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|Type:||Artigo de periódico|
|Title:||Minimal Supervision Out-patient Clinical Teaching|
|Abstract:||Background: Minimal faculty member supervision of students refers to a method of instruction in which the patient-student encounter is not directly supervised by a faculty member, and presents a feasible solution in clinical teaching. It is unclear, however, how such practices are perceived by patients and how they affect student learning. Context: We aimed to assess patient and medical student perceptions of clinical teaching with minimal faculty member supervision. Questionnaires focusing on the perception of students' performance were administered to patients pre- and post-consultation. Students' self-perceptions on their performance were obtained using a questionnaire at the end of the consultation. Innovation: Before encounters with students, 22 per cent of the 95 patients were not sure if they would feel comfortable or trust the students; after the consultation, almost all felt comfortable (97%) and relied on the students (99%). The 81 students surveyed agreed that instruction with minimal faculty member supervision encouraged their participation and engagement (86%). They expressed interest in knowing patients' opinions about their performance (94%), and they felt comfortable about being assessed by the patients (86%). Implications: The minimal faculty member supervision model was well accepted by patients. Responses from the final-year students support the use of assessments that incorporate feedback from patients in their overall clinical evaluations. © 2014 John Wiley & Sons Ltd.|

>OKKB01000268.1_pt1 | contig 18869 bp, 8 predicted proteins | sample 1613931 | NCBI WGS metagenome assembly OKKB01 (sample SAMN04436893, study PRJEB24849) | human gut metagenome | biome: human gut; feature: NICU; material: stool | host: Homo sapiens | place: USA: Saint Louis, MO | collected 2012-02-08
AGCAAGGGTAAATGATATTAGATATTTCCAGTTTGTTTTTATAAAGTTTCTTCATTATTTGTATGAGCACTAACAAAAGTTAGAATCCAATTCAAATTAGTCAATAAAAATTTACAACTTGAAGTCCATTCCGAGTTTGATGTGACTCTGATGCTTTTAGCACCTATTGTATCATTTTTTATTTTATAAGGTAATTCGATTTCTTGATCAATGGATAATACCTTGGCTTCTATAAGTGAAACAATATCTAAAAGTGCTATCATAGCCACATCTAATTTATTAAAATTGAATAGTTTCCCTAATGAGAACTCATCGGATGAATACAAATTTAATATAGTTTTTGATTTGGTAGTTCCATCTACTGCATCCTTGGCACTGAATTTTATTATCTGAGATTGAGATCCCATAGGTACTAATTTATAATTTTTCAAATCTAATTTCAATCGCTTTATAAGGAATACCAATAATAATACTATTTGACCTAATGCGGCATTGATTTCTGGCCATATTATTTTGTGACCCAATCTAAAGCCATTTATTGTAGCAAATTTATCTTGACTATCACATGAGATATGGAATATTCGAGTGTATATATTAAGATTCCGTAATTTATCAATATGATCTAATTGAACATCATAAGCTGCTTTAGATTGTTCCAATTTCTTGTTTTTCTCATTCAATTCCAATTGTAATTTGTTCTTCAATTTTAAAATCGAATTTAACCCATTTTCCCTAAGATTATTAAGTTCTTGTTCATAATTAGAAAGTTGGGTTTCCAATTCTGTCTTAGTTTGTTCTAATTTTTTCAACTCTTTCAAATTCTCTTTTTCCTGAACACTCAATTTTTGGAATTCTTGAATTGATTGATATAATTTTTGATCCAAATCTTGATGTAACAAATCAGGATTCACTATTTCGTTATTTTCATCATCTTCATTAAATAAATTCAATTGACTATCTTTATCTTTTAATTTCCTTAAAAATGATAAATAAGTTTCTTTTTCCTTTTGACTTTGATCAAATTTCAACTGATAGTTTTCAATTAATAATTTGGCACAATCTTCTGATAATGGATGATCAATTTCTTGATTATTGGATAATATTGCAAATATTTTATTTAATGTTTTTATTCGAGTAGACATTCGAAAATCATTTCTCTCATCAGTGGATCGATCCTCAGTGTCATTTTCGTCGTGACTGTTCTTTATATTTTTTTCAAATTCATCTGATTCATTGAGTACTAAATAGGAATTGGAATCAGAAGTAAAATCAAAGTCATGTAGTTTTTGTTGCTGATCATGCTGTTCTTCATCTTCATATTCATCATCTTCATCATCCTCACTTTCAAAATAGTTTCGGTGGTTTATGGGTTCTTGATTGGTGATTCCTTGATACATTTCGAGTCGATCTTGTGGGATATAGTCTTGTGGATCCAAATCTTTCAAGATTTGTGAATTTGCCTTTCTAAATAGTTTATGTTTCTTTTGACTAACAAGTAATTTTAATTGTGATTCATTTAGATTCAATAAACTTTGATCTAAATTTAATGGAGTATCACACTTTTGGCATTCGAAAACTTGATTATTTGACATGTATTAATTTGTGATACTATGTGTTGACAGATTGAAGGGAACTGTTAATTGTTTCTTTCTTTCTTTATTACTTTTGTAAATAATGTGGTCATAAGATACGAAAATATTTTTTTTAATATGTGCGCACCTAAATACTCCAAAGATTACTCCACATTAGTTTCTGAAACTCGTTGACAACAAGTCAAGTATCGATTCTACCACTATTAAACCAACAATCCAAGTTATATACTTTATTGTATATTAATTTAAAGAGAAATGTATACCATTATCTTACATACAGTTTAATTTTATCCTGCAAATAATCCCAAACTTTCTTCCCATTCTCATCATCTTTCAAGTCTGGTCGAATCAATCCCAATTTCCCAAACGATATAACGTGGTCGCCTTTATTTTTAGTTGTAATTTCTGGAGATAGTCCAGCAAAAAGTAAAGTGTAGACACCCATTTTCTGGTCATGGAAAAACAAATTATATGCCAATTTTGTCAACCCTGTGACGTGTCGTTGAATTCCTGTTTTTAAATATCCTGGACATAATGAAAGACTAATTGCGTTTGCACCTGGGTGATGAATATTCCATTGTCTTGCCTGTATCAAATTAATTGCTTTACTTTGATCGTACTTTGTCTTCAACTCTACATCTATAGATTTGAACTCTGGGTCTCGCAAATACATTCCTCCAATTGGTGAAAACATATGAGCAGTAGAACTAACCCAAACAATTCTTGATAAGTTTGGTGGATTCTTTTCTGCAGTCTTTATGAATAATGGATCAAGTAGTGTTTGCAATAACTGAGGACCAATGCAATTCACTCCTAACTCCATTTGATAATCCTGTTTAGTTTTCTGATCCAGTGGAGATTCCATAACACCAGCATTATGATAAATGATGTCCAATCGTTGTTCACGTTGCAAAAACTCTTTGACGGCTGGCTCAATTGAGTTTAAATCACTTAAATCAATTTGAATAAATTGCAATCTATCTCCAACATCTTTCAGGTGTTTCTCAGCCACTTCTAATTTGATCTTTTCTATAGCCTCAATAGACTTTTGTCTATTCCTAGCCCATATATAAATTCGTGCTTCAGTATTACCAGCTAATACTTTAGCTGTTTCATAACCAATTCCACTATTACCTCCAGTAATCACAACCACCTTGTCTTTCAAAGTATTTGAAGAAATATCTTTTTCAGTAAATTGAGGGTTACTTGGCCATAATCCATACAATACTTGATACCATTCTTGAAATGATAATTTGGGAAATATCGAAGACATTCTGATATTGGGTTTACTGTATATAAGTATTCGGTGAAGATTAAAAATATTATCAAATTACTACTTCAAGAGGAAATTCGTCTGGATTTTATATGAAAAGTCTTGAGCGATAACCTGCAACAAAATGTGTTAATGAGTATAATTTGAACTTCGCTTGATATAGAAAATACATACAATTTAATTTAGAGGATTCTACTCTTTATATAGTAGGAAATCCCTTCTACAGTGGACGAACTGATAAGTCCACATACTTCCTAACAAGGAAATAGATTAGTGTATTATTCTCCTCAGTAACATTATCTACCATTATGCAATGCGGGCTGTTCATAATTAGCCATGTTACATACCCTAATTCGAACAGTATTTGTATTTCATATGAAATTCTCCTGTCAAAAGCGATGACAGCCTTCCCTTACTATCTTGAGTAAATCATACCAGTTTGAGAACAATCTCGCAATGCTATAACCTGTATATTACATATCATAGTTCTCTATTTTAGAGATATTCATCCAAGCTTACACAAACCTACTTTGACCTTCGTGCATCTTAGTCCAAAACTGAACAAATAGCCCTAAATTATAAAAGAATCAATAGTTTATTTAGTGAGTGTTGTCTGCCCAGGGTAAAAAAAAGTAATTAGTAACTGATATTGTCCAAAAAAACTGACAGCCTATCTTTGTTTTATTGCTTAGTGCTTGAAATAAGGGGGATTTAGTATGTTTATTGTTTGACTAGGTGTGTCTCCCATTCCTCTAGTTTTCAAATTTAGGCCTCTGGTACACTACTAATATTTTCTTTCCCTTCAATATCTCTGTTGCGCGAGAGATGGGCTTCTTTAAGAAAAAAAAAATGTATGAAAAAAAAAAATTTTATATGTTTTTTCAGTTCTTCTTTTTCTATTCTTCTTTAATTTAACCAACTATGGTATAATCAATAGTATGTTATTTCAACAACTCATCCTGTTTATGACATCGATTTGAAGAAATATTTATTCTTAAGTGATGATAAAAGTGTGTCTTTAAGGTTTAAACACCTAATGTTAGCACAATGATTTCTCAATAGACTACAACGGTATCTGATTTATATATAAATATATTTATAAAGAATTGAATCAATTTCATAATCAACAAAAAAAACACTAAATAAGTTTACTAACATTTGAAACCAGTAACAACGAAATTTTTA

|Editor:||Blackwell Publishing Ltd|
|Appears in Collections:||Unicamp - Artigos e Outros Documentos|
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